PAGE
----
Requisite: SPAN 199, 211 or 212, or consent of the instructor. Limited to 15 students. Spring semester. Professor Suárez.2016-17: Not offered
A study of Spanish consciousness from the beginning through the Golden Age. Emphasis on the chivalric and picaresque traditions, mystical poetry, sacred and secular drama, and the invention of the novel. Conducted in Spanish.
Requisite: SPAN 199, 211 or 212, or consent of the instructor. Limited to 25 students. Omitted 2013-14. Professor Maraniss.2016-17: Not offered
Readings from major writers of the Spanish generations of 1898 and 1927: Baroja, Machado, Valle-Inclán, Miró, García Lorca, Salinas, Alberti, Guillén, Cernuda. Conducted in Spanish.
Requisite: SPAN 199, 211 or 212 or consent of the instructor. Omitted 2013-14. Professor Maraniss.2016-17: Not offered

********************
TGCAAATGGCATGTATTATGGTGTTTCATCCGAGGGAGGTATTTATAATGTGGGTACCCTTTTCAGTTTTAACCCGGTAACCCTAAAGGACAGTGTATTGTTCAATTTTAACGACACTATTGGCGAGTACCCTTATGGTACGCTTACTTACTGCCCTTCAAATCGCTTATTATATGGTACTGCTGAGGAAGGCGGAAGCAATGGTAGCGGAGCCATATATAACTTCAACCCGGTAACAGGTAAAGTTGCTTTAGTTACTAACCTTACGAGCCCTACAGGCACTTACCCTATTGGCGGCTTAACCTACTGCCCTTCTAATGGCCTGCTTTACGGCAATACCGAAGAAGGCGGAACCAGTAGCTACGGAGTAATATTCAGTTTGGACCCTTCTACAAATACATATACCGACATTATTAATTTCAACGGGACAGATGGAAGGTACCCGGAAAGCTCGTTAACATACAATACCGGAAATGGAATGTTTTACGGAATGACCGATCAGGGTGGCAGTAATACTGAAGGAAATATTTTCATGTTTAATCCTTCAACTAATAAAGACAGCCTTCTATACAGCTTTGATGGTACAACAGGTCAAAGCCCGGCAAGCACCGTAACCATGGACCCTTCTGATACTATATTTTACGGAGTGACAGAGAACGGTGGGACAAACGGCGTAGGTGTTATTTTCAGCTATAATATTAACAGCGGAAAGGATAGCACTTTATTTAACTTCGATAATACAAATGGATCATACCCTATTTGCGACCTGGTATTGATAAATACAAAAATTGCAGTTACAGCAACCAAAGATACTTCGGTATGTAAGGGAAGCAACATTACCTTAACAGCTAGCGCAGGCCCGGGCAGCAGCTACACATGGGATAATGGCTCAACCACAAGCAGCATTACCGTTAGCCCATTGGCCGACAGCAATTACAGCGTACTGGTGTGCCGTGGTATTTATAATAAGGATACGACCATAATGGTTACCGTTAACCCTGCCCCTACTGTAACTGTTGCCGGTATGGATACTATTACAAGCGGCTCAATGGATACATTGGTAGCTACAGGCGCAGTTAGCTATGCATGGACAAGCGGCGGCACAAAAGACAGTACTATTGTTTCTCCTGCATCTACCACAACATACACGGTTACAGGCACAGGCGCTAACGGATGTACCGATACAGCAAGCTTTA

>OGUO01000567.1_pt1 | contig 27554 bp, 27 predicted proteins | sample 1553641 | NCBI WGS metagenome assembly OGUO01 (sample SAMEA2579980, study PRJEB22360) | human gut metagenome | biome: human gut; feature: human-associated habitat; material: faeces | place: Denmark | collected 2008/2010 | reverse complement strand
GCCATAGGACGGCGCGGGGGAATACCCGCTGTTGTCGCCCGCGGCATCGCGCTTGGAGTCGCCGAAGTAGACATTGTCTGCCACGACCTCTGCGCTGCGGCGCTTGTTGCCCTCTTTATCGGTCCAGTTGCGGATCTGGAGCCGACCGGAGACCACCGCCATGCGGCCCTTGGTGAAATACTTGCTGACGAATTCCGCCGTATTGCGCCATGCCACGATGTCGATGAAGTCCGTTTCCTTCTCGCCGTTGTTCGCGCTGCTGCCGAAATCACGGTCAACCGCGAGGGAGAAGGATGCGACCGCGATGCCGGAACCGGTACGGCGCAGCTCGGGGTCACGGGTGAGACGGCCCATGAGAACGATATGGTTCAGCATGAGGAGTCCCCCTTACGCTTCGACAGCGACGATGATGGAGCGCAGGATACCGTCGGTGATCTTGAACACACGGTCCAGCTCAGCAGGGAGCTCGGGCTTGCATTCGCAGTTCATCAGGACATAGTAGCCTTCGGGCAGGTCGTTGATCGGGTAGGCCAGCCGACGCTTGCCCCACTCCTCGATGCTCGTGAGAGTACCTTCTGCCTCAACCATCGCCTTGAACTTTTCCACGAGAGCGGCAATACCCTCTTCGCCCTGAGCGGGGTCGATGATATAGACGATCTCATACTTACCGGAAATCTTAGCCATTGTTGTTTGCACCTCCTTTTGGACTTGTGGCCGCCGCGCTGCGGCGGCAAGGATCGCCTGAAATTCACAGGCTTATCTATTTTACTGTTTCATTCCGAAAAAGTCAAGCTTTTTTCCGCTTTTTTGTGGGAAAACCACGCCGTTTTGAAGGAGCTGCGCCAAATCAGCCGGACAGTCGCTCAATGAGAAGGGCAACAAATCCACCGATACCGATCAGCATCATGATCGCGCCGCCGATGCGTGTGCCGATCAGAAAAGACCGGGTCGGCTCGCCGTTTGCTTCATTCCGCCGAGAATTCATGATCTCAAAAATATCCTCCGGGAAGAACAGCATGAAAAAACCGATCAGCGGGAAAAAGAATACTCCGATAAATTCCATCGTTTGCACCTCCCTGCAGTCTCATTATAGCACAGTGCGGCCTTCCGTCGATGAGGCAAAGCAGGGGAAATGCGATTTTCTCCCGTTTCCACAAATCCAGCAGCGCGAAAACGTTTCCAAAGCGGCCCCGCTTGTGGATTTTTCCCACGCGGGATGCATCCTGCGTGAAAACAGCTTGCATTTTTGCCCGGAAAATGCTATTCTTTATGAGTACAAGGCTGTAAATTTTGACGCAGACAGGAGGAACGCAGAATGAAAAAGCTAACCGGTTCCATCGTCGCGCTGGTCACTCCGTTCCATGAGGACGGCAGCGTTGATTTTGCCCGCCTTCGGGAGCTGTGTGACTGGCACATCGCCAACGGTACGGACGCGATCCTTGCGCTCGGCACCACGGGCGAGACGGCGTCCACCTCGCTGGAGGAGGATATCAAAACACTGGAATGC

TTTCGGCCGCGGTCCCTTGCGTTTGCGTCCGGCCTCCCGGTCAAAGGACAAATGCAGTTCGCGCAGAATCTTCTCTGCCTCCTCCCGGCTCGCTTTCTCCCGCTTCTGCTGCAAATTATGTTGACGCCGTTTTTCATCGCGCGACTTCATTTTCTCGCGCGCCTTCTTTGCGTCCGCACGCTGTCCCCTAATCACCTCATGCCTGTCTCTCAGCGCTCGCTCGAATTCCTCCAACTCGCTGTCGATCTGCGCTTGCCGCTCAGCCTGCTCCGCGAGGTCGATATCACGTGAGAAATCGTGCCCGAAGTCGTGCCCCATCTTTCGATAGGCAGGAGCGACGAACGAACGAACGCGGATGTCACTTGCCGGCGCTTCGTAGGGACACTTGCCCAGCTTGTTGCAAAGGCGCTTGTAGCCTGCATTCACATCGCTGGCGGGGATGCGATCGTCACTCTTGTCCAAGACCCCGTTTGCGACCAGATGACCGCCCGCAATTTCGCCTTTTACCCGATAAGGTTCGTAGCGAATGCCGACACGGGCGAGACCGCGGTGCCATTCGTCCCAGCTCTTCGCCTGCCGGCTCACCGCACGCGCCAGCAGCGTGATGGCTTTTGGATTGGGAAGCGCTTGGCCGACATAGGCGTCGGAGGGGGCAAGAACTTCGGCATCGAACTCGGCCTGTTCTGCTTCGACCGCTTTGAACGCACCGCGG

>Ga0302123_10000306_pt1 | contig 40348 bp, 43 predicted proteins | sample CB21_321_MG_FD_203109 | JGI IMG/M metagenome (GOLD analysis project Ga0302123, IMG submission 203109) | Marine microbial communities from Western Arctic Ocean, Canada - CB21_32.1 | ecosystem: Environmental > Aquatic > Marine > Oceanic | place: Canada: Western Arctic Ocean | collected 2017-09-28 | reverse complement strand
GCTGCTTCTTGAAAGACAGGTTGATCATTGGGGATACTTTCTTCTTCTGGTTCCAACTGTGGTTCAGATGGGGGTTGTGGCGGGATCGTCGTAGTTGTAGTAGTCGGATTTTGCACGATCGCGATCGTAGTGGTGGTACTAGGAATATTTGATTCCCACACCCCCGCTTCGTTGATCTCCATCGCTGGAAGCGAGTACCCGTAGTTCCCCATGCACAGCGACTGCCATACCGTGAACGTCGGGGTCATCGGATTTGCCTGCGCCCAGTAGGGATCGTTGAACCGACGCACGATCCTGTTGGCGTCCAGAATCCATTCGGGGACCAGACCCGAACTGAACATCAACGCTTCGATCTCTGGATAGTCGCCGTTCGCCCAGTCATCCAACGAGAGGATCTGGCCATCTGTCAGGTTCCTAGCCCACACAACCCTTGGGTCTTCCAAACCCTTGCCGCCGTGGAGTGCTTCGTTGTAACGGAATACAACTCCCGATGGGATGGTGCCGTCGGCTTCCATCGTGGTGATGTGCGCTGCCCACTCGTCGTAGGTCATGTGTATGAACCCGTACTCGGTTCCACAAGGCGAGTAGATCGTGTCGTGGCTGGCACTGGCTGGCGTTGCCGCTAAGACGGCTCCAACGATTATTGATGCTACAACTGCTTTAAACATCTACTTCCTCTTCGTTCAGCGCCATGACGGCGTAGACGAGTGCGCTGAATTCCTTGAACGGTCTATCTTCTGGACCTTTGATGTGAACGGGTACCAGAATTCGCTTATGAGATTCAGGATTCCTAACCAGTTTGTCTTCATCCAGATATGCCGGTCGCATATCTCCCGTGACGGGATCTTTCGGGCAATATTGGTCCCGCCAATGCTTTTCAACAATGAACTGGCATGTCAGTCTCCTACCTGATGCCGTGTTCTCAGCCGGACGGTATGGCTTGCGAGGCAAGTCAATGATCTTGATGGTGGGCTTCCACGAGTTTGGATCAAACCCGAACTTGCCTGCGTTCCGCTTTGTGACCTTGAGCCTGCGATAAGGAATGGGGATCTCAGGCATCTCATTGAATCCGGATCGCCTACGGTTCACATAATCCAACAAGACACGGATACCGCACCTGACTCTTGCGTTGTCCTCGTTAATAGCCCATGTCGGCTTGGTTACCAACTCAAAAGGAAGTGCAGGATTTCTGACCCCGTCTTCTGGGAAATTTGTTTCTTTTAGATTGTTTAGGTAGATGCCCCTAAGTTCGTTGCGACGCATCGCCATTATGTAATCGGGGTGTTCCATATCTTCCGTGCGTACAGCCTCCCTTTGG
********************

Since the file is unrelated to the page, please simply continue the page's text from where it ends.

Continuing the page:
(Offered as SPAN 340 and EUST 340.) The Spanish Civil War lasted only three years, from 1936 to 1939, yet the conflict cast a long shadow over Spain's twentieth-century history, culture and identity. Indeed, the war's effects were felt worldwide, and it became the inspiration for works of art and literature as varied as Pablo Picasso's Guernica, Pablo Neruda's España en el corazón, Guillermo del Toro's El laberinto del fauno and Ernest Hemingway's For Whom the Bell Tolls. This course will provide an introduction to the discord and violence of the war as well as to the anguish and catharsis of the stories, poems and films it inspired. Through primary sources and historical accounts, we will understand the causes of this fraternal war. By studying texts and films that track the reverberations of the Spanish Civil War in the United States, Latin America and Continental Europe, we will seek to understand how and why this historical moment has captivated artists and writers. In addition, we will grapple with the diverse ways that lingering memories of the war have affected modern-day Spanish politics and culture. Although readings will be in English and Spanish, this course will be conducted in Spanish.Requisite: SPAN 199, 211, 212 or consent of the instructor. Spring semester. Professor Brenneis.2016-17: Offered in Fall 2016